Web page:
“Even if someone wants to give $5, $10, $20, or $25, a charity is going to be more than happy to receive that donation,” Kalivas says. “People don’t need to feel like they always need to give $50 or $100 in every one contribution amount.”

    Your Time and Service Are Invaluable.

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    If you’re strapped for cash, you can always donate your time. When it comes to volunteer and service opportunities, Kalivas recommends starting with national organizations like the United Way, which will funnel opportunities at a local level. “A lot of the time, they’re working with other charitable organizations within your community to provide services.”

    Meals on Wheels organizations, for example, are great for volunteering or spending time with the elderly, and nationally, another charity similar in nature is the National Council on Aging, whose website includes NCOA-approved programs by state.

    Kalivas mentions that during the holidays, places like food banks are always going to be looking for additional help. Speaking of which…

    Donating Goods Can Do a Lot of Good.

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    Food, clothing, furniture: There’s a good chance that you have some of these things in your pantry, closet, or living room that could find a better home.

    For local food banks, you can raid your cupboards for non-expired food to donate or even purchase some food to donate if you’d like, especially when you see a good deal (double coupons!). Schedule furniture pickups with Habitat for Humanity or Goodwill. Lots of local veterans groups pick up furniture and household goods too.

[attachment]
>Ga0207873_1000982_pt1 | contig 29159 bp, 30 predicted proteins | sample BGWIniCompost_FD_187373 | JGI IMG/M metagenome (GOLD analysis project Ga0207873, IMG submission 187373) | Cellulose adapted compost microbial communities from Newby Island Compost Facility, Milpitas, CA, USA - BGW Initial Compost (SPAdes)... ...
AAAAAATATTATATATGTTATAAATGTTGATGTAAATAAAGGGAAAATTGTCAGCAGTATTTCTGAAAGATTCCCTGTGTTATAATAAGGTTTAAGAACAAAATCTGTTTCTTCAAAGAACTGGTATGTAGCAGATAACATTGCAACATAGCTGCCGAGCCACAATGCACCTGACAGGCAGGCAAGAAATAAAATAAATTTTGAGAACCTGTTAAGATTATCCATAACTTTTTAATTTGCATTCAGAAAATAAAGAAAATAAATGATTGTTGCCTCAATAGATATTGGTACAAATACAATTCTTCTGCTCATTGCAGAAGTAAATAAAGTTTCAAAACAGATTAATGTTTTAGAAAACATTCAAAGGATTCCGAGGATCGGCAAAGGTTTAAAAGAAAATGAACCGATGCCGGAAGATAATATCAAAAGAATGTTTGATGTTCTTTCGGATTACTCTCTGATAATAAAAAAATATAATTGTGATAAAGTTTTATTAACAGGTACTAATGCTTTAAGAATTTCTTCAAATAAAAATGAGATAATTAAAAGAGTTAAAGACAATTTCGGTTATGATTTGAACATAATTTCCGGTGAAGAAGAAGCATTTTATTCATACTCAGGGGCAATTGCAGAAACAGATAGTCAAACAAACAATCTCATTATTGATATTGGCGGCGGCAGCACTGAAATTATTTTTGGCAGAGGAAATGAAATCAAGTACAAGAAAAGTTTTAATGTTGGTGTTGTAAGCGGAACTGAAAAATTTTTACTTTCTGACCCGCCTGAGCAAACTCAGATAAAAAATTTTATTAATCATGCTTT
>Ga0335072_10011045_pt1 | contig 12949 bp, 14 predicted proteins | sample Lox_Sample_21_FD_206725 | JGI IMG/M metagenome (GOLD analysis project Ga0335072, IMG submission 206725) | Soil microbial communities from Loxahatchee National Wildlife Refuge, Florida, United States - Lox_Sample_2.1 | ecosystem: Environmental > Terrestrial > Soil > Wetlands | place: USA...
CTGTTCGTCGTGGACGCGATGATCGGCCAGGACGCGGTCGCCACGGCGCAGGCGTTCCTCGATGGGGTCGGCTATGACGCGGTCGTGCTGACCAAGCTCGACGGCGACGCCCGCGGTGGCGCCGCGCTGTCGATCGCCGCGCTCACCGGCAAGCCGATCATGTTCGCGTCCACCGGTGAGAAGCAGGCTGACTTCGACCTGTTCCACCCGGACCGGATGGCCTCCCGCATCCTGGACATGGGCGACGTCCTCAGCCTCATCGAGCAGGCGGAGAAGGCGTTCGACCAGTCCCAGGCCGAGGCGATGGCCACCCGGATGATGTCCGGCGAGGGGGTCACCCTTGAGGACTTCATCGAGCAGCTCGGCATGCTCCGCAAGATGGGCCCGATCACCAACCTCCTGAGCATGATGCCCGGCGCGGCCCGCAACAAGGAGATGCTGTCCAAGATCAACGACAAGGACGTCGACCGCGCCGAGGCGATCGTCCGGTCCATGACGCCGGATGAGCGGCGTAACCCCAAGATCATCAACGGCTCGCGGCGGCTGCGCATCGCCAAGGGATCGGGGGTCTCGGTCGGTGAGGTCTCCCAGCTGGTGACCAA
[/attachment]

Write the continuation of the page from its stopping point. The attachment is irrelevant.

Many local homeless shelters will also run clothing drives, and area churches may even sponsor local children for the holiday season, where you can purchase gifts for underprivileged kids. Nationally, charities related to combating hunger, poverty, and homelessness include the National Alliance to End Homelessness, Coalition for the Homeless, The Hunger Project, and Unbound.

    You Can Always Give Blood.

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    Blood donation is something the world is in constant need of, and everyone has it, so this gift can be relatively easy to give, unless you have health problems (recent colds or stuffy noses)  or other circumstances (like tattoos or recent travel outside of the United States) that prevent you from doing so (don’t get us started on the FDA’s policy on gay male donors, which is discriminatory and outdated, even if it’s slowly starting to change).

    The American Red Cross accepts money and goods as donations, but often when you give blood at blood drives, donors are offered something in return, like a gift card. You could even double down on the giving by donating said gift card to someone in need.

    Just make sure you’re contacting the correct Red Cross. “Sometimes charity scammers will use a name that’s very similar to a well-known charity name, [like] the Direct Cross of America instead of the American Red Cross,” Kalivas says. “It’s done intentionally so that people get confused and think they’re giving to the Red Cross when they’re not.” Other “scams” to look for include unsolicited calls from telemarketers or direct mail asking for money.

    For more information on charity research, visit these resources: CandidCharity Check 101Charity NavigatorGiveWellGreat NonProfitsGuideStar, and the IRS.